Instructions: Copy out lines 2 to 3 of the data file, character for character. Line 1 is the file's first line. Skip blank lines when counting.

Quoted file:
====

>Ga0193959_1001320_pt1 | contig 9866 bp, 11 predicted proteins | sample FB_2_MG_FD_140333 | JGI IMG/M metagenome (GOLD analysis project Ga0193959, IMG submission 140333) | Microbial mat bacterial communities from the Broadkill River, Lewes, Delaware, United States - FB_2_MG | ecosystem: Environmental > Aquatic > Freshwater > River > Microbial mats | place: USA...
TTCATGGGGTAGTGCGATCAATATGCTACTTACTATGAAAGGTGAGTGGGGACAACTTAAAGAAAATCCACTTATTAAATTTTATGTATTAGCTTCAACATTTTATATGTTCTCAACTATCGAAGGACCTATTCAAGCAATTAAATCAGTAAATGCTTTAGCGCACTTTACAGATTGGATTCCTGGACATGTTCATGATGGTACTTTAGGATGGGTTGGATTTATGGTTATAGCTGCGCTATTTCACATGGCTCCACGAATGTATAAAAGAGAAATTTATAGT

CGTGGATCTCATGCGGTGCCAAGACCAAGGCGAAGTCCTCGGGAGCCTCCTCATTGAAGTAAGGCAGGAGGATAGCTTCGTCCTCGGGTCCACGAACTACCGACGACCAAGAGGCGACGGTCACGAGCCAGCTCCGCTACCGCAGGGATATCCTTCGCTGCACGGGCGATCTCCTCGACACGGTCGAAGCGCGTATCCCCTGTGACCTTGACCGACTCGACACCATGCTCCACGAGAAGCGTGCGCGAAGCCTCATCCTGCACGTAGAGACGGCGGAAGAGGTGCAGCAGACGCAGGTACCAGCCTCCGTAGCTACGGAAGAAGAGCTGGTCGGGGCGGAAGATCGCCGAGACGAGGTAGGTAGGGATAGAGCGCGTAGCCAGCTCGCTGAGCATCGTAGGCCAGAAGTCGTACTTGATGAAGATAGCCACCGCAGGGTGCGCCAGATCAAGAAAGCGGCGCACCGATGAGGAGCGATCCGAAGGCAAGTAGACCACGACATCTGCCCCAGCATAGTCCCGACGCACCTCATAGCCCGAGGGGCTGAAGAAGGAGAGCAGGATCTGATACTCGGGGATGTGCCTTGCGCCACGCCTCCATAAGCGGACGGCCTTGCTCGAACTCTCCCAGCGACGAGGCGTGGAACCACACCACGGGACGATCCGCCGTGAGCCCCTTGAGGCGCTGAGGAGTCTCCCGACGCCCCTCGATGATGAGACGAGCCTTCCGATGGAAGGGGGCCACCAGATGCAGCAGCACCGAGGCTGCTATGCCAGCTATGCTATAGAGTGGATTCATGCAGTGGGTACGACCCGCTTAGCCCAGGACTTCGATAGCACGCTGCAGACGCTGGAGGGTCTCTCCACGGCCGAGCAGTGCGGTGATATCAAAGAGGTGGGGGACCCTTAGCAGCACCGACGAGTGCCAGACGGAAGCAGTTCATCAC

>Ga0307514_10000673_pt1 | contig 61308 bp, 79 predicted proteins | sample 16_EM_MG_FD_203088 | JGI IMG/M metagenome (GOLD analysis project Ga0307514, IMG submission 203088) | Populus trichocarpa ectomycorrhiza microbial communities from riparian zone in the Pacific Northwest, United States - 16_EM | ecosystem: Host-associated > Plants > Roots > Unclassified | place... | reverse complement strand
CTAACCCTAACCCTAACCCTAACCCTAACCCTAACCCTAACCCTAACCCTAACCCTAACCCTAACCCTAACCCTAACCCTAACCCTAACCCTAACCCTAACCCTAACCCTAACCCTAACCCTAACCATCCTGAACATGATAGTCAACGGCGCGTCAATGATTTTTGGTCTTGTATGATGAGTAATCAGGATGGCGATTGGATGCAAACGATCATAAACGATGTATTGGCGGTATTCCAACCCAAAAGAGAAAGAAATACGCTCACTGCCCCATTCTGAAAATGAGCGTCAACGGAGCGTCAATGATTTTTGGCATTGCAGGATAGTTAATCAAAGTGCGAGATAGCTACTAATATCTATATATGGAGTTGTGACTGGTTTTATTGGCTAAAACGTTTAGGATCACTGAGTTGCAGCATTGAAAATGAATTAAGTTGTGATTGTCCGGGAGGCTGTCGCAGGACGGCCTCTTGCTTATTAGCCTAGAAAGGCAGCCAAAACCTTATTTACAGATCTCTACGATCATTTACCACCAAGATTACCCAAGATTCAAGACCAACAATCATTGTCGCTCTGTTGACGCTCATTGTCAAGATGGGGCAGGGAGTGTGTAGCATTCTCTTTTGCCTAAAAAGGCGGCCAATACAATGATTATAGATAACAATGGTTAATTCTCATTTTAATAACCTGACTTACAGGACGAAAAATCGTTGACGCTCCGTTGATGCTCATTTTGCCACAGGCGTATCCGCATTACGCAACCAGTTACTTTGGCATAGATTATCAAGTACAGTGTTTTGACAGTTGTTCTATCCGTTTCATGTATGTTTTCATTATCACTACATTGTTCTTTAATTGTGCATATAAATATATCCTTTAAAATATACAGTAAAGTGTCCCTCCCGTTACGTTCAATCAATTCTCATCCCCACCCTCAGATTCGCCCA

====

TTCATGGGGTAGTGCGATCAATATGCTACTTACTATGAAAGGTGAGTGGGGACAACTTAAAGAAAATCCACTTATTAAATTTTATGTATTAGCTTCAACATTTTATATGTTCTCAACTATCGAAGGACCTATTCAAGCAATTAAATCAGTAAATGCTTTAGCGCACTTTACAGATTGGATTCCTGGACATGTTCATGATGGTACTTTAGGATGGGTTGGATTTATGGTTATAGCTGCGCTATTTCACATGGCTCCACGAATGTATAAAAGAGAAATTTATAGT

CGTGGATCTCATGCGGTGCCAAGACCAAGGCGAAGTCCTCGGGAGCCTCCTCATTGAAGTAAGGCAGGAGGATAGCTTCGTCCTCGGGTCCACGAACTACCGACGACCAAGAGGCGACGGTCACGAGCCAGCTCCGCTACCGCAGGGATATCCTTCGCTGCACGGGCGATCTCCTCGACACGGTCGAAGCGCGTATCCCCTGTGACCTTGACCGACTCGACACCATGCTCCACGAGAAGCGTGCGCGAAGCCTCATCCTGCACGTAGAGACGGCGGAAGAGGTGCAGCAGACGCAGGTACCAGCCTCCGTAGCTACGGAAGAAGAGCTGGTCGGGGCGGAAGATCGCCGAGACGAGGTAGGTAGGGATAGAGCGCGTAGCCAGCTCGCTGAGCATCGTAGGCCAGAAGTCGTACTTGATGAAGATAGCCACCGCAGGGTGCGCCAGATCAAGAAAGCGGCGCACCGATGAGGAGCGATCCGAAGGCAAGTAGACCACGACATCTGCCCCAGCATAGTCCCGACGCACCTCATAGCCCGAGGGGCTGAAGAAGGAGAGCAGGATCTGATACTCGGGGATGTGCCTTGCGCCACGCCTCCATAAGCGGACGGCCTTGCTCGAACTCTCCCAGCGACGAGGCGTGGAACCACACCACGGGACGATCCGCCGTGAGCCCCTTGAGGCGCTGAGGAGTCTCCCGACGCCCCTCGATGATGAGACGAGCCTTCCGATGGAAGGGGGCCACCAGATGCAGCAGCACCGAGGCTGCTATGCCAGCTATGCTATAGAGTGGATTCATGCAGTGGGTACGACCCGCTTAGCCCAGGACTTCGATAGCACGCTGCAGACGCTGGAGGGTCTCTCCACGGCCGAGCAGTGCGGTGATATCAAAGAGGTGGGGGACCCTTAGCAGCACCGACGAGTGCCAGACGGAAGCAGTTCATCAC